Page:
The Indian army deployed a special contingent along with tanks to Srinagar in 1993 to quash a so-called “police mutiny,” ending with the arrest of hundreds of officers.
But two years later, India formed a new counterinsurgency police called the Special Operations Group, drawing most of its members from among Kashmiri police officials from the highly militarized and remote mountain regions near the de-facto border with Pakistan. The dreaded force has been widely accused by Kashmiris and human rights groups of some of the worst violations reported during the last two decades of conflict, from summary executions, torture and rape to holding suspects as well as civilians for ransom.
Still, the legacy of the Special Operations Group is something Kashmiris find hard to forgive. And deep grudges have turned into open hostilities, especially during public uprisings against Indian rule.
“They are traitors and suppress their own brethren to win rewards and promotions from their masters,” said a civilian man who would only give his middle name, Nabi, for fear of police reprisals. “The police have turned into India’s cutting-edge weapon against Kashmiris. They are their eyes and ears on the ground.”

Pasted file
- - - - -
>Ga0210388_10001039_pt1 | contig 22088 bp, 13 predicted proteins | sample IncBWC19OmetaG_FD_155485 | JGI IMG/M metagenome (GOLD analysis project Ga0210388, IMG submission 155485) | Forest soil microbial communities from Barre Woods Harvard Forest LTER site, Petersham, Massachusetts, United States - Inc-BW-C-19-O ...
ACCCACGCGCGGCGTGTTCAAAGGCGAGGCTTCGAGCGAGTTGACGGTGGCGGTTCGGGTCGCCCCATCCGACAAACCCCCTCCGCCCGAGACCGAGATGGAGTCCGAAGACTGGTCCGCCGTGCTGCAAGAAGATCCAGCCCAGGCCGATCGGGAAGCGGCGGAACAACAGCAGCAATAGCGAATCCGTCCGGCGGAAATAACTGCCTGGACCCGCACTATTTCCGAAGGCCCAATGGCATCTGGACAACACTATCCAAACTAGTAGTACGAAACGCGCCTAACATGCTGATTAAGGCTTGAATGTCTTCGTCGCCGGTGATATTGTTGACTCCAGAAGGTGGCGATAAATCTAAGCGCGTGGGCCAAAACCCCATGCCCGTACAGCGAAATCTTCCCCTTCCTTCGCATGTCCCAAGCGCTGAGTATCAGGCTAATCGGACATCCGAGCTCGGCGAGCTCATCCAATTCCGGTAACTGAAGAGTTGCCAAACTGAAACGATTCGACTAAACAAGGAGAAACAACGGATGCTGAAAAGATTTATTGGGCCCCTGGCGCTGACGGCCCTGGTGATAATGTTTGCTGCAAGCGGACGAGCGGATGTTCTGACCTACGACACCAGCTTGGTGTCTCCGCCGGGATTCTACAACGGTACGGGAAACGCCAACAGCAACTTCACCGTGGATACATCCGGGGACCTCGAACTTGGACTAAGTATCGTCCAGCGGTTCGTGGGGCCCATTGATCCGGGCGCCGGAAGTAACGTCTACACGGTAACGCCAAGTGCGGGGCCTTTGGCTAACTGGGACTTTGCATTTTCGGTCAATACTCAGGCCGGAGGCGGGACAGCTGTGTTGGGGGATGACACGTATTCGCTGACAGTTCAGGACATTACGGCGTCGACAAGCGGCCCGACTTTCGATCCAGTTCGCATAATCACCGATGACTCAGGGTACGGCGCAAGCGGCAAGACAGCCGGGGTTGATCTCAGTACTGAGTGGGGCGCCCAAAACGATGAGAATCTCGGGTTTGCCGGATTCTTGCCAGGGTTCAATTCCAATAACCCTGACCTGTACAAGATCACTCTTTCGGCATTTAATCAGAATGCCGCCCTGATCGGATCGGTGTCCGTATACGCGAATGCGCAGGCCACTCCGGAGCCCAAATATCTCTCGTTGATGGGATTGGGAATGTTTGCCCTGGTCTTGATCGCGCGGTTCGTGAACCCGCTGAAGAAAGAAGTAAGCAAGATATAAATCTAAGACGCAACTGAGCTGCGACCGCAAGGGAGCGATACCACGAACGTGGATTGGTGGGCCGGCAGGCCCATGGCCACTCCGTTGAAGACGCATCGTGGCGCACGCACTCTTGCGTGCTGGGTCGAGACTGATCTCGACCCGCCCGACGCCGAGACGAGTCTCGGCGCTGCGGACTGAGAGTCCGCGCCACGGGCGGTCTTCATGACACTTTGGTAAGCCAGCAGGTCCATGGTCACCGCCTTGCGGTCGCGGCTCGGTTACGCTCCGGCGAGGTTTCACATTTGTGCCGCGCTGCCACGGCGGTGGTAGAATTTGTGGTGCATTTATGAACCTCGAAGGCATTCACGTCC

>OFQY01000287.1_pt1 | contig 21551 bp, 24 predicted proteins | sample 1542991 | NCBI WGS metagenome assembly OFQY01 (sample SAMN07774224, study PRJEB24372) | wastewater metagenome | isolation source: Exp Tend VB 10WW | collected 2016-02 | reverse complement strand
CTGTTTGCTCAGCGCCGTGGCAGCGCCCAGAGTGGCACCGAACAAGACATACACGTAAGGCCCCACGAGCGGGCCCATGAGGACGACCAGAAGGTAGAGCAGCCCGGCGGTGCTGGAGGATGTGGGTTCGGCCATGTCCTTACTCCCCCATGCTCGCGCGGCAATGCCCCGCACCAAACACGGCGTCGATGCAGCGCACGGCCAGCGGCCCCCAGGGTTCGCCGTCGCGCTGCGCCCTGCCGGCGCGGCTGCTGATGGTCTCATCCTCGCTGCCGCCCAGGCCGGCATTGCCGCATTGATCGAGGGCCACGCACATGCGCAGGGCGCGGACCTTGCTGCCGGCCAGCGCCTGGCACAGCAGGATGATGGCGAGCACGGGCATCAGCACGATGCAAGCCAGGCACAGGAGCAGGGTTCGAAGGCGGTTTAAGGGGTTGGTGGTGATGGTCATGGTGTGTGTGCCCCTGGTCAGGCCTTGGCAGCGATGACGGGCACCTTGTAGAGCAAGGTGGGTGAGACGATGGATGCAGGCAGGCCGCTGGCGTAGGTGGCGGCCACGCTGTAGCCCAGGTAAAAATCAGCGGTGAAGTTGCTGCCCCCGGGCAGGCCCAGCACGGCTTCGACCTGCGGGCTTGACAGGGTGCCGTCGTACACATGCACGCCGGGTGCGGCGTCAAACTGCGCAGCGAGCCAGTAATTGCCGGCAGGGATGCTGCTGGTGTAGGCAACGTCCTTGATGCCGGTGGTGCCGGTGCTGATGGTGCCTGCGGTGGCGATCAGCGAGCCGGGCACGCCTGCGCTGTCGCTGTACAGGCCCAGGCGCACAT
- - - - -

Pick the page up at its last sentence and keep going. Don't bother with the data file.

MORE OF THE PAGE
Meanwhile, the size of Kashmir’s police department has swelled from just 18,000 officials in early 1990s to more than 100,000 today. And despite public suspicion, many eagerly joined for the steady paycheck in a region beset by high unemployment.
The police force says it is carrying out its duties and working to keep Kashmir safe. That has included launching raids in residential neighborhoods in hunting down rebels, ransacking homes and even beating protesters who are out of line.
The harassment “doesn’t deter us from doing our job,” said the region’s top officer, Syed Javaid Mujtaba Gillani. “We’ll do what we have to do.”
Some say their job is to keep the situation from getting worse, and to keep more protesters from getting killed.
“We act as a buffer. Otherwise these (paramilitary) men will end up shooting dozens in an average protest,” one officer said, pointing to Indian soldiers on patrol in front of a shuttered storefront painted with the words “Go India, Go Back.”
But another working beside him last week, enforcing a nighttime curfew in Srinagar, said that no matter what good they do, they are still being exploited by India and punished at home.
“A police job means pitting one Kashmiri against another,” said another policeman. “At the end of the day, a Kashmiri policeman is also a hostage of the occupation.”